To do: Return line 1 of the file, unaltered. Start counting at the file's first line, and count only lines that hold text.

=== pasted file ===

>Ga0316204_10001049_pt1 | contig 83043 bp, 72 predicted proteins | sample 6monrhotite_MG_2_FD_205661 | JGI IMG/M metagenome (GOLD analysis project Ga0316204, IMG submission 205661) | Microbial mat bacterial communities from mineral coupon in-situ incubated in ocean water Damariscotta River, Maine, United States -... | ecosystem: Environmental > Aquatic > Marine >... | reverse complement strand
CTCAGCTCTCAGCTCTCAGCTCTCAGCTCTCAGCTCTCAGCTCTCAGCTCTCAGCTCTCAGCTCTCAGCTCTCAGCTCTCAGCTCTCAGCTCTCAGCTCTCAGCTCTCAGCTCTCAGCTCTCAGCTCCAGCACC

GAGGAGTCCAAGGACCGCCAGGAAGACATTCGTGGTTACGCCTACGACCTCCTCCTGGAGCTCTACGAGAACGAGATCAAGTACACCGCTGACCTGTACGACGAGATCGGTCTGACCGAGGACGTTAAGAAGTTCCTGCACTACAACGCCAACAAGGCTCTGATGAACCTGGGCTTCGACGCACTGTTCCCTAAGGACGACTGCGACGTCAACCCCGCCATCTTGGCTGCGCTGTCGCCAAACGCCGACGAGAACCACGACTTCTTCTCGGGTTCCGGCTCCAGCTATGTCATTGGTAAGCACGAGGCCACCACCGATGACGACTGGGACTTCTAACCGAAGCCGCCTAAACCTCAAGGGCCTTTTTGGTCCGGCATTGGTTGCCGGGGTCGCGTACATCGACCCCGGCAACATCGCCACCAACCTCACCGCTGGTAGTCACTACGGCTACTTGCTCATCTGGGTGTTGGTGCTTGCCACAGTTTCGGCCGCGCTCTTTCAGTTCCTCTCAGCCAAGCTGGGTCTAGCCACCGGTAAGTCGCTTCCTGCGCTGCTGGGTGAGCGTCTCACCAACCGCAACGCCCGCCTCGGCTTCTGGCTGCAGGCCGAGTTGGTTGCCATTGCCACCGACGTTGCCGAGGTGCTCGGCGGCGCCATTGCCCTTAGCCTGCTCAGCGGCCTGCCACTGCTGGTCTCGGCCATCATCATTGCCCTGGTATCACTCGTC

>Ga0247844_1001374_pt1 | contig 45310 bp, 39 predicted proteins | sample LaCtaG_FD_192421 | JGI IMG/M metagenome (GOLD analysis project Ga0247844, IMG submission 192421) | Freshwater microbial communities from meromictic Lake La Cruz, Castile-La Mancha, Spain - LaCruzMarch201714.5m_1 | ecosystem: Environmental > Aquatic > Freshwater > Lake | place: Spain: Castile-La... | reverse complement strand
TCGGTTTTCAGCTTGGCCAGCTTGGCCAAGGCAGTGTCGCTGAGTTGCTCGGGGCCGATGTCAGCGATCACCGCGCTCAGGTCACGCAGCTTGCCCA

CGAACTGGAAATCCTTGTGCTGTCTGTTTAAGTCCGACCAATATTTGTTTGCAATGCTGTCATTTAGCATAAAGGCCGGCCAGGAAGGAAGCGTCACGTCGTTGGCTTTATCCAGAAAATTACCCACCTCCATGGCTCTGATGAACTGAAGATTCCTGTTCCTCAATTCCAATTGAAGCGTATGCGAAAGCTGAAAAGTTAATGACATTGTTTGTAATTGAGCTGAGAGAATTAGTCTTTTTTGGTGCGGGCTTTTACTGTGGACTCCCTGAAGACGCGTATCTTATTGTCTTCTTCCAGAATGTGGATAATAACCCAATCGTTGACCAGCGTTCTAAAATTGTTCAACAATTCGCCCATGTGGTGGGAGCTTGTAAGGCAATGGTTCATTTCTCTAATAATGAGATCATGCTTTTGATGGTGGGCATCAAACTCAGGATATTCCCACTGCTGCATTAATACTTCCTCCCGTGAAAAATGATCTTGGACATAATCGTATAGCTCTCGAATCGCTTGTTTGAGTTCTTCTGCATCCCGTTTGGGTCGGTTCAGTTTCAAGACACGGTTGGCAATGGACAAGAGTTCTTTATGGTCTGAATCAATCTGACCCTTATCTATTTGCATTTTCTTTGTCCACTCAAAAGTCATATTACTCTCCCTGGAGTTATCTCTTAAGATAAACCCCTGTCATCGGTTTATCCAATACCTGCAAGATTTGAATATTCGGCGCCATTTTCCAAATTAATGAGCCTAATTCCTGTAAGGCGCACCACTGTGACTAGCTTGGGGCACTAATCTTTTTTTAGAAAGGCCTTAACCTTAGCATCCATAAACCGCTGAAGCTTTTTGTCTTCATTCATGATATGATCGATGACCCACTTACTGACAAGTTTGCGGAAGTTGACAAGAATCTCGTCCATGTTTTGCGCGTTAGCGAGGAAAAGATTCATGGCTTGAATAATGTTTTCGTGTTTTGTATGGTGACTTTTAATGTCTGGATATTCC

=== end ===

>Ga0316204_10001049_pt1 | contig 83043 bp, 72 predicted proteins | sample 6monrhotite_MG_2_FD_205661 | JGI IMG/M metagenome (GOLD analysis project Ga0316204, IMG submission 205661) | Microbial mat bacterial communities from mineral coupon in-situ incubated in ocean water Damariscotta River, Maine, United States -... | ecosystem: Environmental > Aquatic > Marine >... | reverse complement strand